• Moderate-Light Plants: 80-150 PPFD (e.g., Pothos, Anthuriums)
  • High-Light Plants: 150-350 PPFD (e.g., Philodendrons, Monsteras, Tropical Succulents)
  • Very-High-Light Plants: 350-600 PPFD (e.g., Vanda Orchids, Citrus)
  • Full-Sun Plants: 600-2200 PPFD (e.g., Fruiting Trees, Lemon Trees, Desert Cacti)

For instance, if you’ve got a philodendron needing 150 PPFD and it’s 8 inches under a Monios T8 light with 181 PPFD, expect leaf burn. But move it 12 inches away, and you’re golden.

Those saying their Monios T8s work fine likely have cabinets set up to keep sensitive plants farther from the light or are growing light-loving plants like Hoyas.

Double Lights, Double Trouble?

If you’re thinking of mounting two lights on one shelf, the math isn’t straightforward.

It’s not just adding PPFD values from two lights.

Unfortunately, neither manufacturer provides grid PPFD data to help us out. But from my experience, two Monios T8s on a shelf make my Hoyas very happy—lots of light, no burn.

Monios L T5 spectrum

Understanding Color Spectrum in Grow Lights

The Blue-Red-Infrared Trio

The color spectrum of your grow light is a game-changer for plant growth.

  • Blue light encourages leaf expansion but can make plants leggy if overdone.
  • Red light boosts vigorous growth and helps with flowering and fruiting.
  • The latest buzz is about the infrared spectrum (or far red), which, when combined with blue and red, significantly enhances photosynthesis. Jeff Young’s grow lights for orchid hobbyists are a prime example.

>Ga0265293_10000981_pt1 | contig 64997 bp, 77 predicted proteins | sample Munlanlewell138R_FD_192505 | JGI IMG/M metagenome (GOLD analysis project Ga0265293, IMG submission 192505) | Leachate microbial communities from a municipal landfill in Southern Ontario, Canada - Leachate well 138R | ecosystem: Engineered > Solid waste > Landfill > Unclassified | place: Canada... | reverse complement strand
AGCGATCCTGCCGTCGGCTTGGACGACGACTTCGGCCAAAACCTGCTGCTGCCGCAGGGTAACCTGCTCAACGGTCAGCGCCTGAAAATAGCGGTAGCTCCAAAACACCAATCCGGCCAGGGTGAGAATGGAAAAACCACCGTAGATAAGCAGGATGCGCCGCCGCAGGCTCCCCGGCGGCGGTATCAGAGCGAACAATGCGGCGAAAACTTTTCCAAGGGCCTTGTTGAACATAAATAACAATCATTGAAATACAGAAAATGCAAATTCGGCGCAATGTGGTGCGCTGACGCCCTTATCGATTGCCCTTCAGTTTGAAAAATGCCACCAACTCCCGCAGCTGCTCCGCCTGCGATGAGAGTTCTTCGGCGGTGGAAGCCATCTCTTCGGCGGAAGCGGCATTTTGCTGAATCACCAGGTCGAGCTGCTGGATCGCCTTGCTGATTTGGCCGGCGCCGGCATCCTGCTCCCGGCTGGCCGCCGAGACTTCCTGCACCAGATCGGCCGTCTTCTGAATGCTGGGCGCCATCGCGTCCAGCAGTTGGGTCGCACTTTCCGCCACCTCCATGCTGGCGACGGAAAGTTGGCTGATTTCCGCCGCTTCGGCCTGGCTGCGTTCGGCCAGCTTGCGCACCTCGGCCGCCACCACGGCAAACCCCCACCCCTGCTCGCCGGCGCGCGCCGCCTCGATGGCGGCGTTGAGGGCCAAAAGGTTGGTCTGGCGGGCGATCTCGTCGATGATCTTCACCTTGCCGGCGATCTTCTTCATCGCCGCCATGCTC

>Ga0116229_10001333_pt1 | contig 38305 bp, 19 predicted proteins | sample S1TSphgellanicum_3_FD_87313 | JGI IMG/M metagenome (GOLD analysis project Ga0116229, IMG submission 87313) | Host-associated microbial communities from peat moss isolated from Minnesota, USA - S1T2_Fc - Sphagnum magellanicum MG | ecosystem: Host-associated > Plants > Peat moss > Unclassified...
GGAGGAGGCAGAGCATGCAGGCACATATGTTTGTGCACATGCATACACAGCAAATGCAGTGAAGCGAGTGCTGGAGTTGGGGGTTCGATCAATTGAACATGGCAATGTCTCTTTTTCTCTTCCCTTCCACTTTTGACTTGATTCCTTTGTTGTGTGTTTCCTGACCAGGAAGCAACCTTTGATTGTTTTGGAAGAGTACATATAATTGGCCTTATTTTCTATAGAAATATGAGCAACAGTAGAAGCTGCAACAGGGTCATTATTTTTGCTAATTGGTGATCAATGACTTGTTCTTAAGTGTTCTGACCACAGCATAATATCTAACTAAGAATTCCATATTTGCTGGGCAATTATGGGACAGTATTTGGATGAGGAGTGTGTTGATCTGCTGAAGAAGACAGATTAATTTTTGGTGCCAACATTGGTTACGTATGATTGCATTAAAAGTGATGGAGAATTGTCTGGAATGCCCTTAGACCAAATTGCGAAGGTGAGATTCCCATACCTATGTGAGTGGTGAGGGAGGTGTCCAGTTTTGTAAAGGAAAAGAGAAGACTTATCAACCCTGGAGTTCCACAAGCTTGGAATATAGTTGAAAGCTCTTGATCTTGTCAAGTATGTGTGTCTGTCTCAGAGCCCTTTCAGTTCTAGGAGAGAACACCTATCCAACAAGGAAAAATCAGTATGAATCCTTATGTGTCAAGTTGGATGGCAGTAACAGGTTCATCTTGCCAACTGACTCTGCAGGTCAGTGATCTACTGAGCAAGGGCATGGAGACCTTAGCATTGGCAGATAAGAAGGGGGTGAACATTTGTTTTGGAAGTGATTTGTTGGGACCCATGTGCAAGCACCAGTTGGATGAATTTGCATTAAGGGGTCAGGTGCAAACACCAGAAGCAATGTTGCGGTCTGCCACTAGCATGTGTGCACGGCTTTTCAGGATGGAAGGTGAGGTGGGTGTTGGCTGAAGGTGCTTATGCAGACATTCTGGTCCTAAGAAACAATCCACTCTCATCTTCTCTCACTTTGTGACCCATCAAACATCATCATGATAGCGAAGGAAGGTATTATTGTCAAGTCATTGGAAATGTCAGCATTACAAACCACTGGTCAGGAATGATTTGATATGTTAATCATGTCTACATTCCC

With a PPFD of around 67, even lower than Barrina T5, these lights are fantastic when used in pairs. I have two sets, and they’re simply amazing.

Why was Barrina’s PPFD info so elusive?

Most people buying grow lights aren’t houseplant enthusiasts; they’re after high PPFD for seedlings or cannabis. Barrina T5’s PPFD is actually quite low for such purposes. Its energy efficiency—photon output per watt—isn’t great.

From my research, that’s a red flag for a subpar light.

So, if you own a Barrina T5, you might be paying more in electricity for the light you get. But in a small, confined space, the lower PPFD could be a blessing in disguise.

Trust but Verify

Remember, the PPFD ratings we’re discussing are from the manufacturers. When it comes to grow lights, trust is earned, not given.

While brands like Mars Hydro and Spider Farm have a good reputation, Barrina and Monios aren’t in that league. So, take their PPFD numbers with a grain of salt; they’re likely lower than stated.

So, there you have it. Your ideal grow light depends not just on PPFD but also on its color spectrum and your specific needs.

Keep these factors in mind, and you’ll create the perfect environment for your leafy friends.

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About the author

I am a devoted plant lover who's mastered the art of growing houseplants in semi-hydroponic setups. Passionate about LECA potting, I enjoy sharing expert tips and insights through this blog to help fellow plant enthusiasts thrive. When not watching my indoor jungle, I am busy experimenting with new, sustainable ways to achieve plant perfection.